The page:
In not so thrilling news the Chinese car maker Geely which owns Volvo has announced it will form a separate company specifically to build engines.

Remember Geely? It briefly put in an appearance here in 2010 when Western Australian importer John Hughes launched with the Geely MK hatch.

At the time it had the distinction of being the cheapest car in Australia and was to be followed by the larger EC7 sedan, but it was canned with the introduction of stricter safety standards.

Why is this so interesting? Because the deal frees up Volvo to concentrate on its plan to go all-electric by 2025, which is not that far away.

Volvo Cars is in the process of planning and building an entirely electrified range, as part of its ambition to put sustainability at the core of its operations.

By the middle of the next decade, it expects half its global sales to be fully electric and the other half hybrid — with engines supplied by the new unit.

For Geely, the planned new entity means technologically advanced and efficient engines and hybrid powertrains will become available to Geely Auto, Proton, Lotus, LEVC and LYNK & CO.

The planned new stand-alone business will also be able to supply engines to third-party manufacturers, providing possible growth opportunities.

The proposed new business is expected to employ 3000 workers from Volvo Cars and around 5000 from Geely’s combustion engine operations, including research and development, procurement, manufacturing, IT and finance functions.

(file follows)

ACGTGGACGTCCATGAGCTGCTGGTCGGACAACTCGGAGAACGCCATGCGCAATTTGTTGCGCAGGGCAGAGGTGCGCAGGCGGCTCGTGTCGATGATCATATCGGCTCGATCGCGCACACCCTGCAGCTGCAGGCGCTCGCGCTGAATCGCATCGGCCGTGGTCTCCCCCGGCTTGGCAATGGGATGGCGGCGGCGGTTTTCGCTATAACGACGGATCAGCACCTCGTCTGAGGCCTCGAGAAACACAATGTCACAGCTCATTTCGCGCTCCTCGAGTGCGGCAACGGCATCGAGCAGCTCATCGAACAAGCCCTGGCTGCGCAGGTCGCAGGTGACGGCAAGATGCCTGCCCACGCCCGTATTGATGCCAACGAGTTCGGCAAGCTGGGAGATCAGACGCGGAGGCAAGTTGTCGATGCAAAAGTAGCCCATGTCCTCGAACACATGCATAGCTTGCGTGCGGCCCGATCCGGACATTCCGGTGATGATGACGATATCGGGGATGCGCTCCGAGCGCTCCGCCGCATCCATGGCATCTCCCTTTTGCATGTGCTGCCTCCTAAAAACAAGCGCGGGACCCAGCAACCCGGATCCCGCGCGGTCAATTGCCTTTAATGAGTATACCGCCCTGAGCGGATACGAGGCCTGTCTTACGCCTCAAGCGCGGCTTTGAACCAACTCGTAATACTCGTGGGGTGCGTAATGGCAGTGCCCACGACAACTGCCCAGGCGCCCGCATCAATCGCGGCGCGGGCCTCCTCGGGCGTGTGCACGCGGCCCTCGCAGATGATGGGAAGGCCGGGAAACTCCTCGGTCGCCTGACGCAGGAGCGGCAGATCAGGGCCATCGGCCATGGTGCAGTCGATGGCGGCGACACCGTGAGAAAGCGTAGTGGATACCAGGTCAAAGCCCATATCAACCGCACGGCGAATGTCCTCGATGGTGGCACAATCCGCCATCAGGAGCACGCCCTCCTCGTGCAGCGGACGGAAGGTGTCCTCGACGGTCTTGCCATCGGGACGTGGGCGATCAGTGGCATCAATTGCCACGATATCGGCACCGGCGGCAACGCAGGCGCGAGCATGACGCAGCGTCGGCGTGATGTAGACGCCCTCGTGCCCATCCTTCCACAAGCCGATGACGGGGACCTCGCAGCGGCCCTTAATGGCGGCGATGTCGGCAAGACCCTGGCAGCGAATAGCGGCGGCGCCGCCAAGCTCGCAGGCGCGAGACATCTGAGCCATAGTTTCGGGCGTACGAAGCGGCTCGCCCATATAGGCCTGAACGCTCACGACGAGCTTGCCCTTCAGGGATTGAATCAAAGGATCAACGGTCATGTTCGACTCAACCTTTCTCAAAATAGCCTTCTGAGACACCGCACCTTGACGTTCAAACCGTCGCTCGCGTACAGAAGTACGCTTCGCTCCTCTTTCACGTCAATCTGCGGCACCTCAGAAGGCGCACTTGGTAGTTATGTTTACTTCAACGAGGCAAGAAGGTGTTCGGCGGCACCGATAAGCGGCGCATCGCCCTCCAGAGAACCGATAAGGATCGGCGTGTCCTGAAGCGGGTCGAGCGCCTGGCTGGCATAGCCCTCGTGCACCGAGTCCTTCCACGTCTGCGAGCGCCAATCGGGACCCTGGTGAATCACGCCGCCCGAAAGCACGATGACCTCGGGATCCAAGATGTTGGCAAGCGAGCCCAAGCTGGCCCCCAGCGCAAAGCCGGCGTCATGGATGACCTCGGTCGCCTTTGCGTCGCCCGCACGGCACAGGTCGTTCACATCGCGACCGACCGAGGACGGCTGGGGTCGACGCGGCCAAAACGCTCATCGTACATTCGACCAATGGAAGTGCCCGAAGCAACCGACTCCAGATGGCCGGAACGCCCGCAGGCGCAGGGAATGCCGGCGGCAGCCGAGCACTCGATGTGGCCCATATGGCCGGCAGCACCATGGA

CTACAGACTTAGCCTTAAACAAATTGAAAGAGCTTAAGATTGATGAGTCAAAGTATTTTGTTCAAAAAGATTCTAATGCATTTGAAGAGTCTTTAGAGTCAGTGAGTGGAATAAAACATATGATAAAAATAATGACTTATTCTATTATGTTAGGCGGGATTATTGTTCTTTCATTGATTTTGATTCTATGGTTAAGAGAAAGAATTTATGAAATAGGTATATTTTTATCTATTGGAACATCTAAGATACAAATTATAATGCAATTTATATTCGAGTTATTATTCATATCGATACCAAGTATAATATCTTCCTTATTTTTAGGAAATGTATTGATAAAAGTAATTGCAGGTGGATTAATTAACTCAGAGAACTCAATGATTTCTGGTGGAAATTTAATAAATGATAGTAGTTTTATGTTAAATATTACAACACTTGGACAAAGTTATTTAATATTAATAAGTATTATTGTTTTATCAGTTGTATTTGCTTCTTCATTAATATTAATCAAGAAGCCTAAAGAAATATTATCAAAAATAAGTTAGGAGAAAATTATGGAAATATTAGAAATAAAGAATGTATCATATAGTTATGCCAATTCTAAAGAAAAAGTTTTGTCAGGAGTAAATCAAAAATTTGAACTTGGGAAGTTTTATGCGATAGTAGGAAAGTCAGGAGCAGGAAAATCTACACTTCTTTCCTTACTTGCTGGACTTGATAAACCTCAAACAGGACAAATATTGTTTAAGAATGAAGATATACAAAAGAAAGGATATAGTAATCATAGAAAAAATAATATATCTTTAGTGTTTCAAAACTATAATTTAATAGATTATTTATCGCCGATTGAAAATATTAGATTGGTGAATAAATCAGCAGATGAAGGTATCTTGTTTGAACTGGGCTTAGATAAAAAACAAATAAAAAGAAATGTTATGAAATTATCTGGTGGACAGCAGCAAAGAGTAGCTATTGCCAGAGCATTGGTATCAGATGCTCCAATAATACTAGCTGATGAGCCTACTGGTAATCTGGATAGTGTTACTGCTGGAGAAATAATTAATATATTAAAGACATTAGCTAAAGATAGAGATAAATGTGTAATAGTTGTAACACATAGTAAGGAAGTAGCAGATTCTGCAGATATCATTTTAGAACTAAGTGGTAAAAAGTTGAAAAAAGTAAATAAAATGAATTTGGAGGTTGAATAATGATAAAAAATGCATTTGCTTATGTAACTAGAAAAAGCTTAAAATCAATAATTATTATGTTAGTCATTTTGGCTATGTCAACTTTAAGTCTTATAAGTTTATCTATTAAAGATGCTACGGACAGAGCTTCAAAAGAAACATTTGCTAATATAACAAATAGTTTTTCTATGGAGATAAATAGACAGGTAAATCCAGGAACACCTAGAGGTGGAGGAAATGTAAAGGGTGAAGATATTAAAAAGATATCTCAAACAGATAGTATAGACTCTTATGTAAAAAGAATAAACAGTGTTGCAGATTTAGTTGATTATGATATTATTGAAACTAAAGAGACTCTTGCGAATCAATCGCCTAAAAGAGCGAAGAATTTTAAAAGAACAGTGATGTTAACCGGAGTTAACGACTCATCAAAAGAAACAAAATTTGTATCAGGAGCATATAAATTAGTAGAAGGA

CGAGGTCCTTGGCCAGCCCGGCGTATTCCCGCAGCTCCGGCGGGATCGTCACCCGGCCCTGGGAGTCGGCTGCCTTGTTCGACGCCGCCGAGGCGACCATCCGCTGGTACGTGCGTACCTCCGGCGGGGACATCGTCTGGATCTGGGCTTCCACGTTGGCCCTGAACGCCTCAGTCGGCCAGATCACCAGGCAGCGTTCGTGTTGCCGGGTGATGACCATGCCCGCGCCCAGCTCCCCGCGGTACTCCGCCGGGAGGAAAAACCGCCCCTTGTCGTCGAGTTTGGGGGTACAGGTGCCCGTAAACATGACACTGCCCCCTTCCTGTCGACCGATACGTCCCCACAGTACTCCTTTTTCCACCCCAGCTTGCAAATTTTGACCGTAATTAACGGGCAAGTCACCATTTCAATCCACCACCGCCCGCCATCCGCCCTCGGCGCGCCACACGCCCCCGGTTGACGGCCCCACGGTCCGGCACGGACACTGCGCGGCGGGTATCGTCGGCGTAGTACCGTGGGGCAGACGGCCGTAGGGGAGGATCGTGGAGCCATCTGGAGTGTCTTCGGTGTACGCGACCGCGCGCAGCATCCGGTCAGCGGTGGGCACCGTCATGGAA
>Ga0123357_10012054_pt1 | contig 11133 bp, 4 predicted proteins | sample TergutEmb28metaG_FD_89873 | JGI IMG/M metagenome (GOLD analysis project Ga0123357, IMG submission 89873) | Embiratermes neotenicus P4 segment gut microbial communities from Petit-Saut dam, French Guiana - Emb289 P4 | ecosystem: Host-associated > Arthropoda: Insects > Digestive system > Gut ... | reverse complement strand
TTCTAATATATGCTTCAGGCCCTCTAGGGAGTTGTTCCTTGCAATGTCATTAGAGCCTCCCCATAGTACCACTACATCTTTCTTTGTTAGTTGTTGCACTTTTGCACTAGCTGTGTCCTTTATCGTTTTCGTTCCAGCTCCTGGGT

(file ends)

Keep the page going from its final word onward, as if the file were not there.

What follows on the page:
No redundancies are anticipated.

Both Volvo Cars and Geely are in the process of carving out their internal combustion engine operations into new units, as a first step towards a merger of the two into a combined new stand-alone business.

Volvo Cars believes the electrification of the automotive industry will be a gradual process, so there will be significant ongoing demand for efficient hybrid powertrains alongside fully electric offerings.

“Hybrid cars need the best internal combustion engines. This new unit will have the resources, scale and expertise to develop these powertrains cost efficiently,” Volvo Cars’ President and Chief Executive, Håkan Samuelsson, said.

Detailed plans of the new business are under development and subject to union negotiations, as well as board and relevant authority approvals.

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Riley

Chris Riley has been a journalist for almost 40 years. He has spent half of his career as a writer, editor and production editor in newspapers, the rest of the time driving and writing about cars both in print and online. His love affair with cars began as a teenager with the purchase of an old VW Beetle, followed by another Beetle and a string of other cars on which he has wasted too much time and money. A self-confessed geek, he’s not afraid to ask the hard questions - at the risk of sounding silly.